Excuse me Mr. President, if you are chanting, “Jews will not replace us!’—you are not among the fine people in this country protesting for legitimate issues and for the betterment of humanity. You are shouting racist rants. Also, isn’t it ironic Mr. President that General Robert E. Lee himself never wanted any statues built in his image or to commemorate the Civil War in any way?

Here is what President Donald J. Trump tweeted on Sunday, July 14th: “So interesting to see ‘Progressive’ Democrat Congresswomen, who originally came from countries whose governments are a complete and total catastrophe, the worst, most corrupt and inept anywhere in the world (if they even have a functioning government at all), now loudly…and viciously telling the people of the United States, the greatest and most powerful Nation on earth, how our government is to be run. Why don’t they go back and help fix the totally broken and crime…These places need your help badly, you can’t leave fast enough.”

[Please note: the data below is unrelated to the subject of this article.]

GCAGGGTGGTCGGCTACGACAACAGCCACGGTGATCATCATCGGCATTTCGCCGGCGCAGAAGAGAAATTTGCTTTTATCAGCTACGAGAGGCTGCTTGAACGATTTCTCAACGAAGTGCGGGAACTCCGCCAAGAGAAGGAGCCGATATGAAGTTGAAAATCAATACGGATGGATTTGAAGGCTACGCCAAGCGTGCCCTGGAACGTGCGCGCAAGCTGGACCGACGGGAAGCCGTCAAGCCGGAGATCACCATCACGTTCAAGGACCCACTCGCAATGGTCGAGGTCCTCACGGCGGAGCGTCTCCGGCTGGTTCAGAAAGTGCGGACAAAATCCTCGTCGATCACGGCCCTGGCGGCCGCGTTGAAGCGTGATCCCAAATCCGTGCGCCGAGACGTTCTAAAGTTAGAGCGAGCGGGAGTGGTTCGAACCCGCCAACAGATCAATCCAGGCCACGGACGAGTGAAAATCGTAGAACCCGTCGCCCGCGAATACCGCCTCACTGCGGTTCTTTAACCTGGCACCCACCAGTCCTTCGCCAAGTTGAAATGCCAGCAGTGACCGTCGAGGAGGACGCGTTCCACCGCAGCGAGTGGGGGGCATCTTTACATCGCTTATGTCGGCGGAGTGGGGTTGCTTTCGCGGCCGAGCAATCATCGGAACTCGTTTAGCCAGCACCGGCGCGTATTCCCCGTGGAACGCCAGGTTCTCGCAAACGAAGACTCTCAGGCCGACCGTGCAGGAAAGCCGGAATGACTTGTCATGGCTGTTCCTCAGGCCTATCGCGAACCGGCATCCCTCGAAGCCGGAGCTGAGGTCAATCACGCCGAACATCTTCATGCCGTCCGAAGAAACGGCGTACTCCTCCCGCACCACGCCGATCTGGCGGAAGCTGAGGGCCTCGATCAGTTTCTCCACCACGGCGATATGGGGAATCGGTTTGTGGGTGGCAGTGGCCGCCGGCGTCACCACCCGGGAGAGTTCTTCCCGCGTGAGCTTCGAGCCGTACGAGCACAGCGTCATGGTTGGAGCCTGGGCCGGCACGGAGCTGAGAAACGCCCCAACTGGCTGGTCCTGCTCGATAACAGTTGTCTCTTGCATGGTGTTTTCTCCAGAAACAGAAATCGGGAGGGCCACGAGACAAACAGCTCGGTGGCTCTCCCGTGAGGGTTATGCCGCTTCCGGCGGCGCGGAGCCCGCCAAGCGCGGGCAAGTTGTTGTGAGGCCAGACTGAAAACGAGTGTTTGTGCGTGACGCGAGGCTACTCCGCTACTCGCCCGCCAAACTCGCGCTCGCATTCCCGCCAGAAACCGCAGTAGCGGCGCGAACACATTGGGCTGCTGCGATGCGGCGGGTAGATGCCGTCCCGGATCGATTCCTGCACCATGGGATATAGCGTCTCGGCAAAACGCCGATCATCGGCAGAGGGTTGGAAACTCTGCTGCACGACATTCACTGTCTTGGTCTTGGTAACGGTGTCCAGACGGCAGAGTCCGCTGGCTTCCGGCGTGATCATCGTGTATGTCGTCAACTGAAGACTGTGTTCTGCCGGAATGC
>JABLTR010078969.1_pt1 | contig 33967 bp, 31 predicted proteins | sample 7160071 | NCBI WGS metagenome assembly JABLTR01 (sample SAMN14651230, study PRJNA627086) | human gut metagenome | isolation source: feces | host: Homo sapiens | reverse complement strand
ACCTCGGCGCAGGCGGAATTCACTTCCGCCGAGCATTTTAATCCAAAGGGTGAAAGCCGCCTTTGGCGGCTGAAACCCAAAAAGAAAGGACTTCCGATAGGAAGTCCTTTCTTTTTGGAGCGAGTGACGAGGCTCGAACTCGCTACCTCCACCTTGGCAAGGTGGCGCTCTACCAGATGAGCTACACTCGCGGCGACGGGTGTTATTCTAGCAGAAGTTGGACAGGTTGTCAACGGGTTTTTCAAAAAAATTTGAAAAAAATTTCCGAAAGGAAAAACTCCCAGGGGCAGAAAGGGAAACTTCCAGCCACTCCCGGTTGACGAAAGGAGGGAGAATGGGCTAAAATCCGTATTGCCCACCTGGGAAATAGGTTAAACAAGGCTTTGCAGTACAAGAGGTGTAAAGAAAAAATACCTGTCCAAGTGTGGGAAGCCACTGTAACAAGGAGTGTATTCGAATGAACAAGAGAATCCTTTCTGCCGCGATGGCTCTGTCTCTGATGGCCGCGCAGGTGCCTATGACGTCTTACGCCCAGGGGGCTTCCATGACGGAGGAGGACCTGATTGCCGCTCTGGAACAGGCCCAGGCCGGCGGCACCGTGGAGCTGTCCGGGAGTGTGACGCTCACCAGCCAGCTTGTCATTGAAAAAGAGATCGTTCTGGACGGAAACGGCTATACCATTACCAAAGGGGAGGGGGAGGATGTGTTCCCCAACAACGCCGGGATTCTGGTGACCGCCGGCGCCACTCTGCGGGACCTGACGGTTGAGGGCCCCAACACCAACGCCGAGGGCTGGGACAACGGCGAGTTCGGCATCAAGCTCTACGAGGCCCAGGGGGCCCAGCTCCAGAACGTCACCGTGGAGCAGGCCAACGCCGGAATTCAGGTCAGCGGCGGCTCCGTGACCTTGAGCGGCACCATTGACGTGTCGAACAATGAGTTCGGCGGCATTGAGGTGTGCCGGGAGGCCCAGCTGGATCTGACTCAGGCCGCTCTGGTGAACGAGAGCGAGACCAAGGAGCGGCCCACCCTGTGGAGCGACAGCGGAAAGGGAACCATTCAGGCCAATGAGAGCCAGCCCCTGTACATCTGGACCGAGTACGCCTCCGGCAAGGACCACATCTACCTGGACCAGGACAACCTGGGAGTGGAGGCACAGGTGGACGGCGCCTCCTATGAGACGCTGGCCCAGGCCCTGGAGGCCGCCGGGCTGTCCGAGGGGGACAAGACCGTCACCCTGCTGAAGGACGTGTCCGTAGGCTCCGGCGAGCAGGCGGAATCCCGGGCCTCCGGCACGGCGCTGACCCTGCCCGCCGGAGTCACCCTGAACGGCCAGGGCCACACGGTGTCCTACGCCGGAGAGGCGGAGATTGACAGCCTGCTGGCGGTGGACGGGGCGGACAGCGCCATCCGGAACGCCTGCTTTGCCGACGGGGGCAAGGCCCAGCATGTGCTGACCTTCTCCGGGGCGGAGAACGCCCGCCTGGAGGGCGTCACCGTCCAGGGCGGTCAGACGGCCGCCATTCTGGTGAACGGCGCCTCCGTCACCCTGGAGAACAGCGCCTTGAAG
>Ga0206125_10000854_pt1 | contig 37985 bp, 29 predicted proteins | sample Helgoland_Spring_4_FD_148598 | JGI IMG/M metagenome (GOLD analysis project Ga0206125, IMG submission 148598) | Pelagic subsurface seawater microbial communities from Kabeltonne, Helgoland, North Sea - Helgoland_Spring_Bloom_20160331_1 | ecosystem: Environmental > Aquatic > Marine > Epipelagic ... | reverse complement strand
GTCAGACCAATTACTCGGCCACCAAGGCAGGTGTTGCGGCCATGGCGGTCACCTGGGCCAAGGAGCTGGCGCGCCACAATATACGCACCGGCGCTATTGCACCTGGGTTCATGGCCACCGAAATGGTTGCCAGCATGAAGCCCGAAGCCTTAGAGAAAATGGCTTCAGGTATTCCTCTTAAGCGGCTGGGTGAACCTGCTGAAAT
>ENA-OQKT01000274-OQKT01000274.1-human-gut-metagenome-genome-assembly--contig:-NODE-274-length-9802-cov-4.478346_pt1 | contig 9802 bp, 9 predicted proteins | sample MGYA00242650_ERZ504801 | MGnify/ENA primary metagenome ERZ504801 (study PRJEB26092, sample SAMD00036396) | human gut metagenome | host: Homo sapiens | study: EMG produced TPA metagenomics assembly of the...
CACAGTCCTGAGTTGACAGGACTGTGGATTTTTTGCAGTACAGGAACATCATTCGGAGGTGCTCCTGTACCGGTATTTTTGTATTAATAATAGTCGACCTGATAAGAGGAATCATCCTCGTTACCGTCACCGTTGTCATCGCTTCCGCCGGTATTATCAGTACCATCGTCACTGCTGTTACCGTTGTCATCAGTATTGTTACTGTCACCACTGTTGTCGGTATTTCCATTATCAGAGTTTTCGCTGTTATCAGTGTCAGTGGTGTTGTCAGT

It is remarkable these words come from the President of the United States. Certainly, we have had racist presidents in our history, perhaps, Andrew Johnson, Woodrow Wilson, and Richard Nixon, prominently come to mind. Moreover, we have had slave owning presidents, such as George Washington, Thomas Jefferson, and Andrew Jackson.

Yet, we live in the 21stcentury, and before Trump, we elected our first African-American president in Barack Obama. Even so, President Donald J. Trump began his presidential bid by declaring Obama was not born in the United States, the so-called, “Birther Movement”. Where are Republicans reproaching this overt racism? What about Republicans such as Senator John McCainin the 2008 Presidential election correcting audience members about whether or nor not then Senator Barack Obama was a U.S. citizen: “…No ma’am, no ma’am, he is a decent family man, who I just happen to have disagreements with…”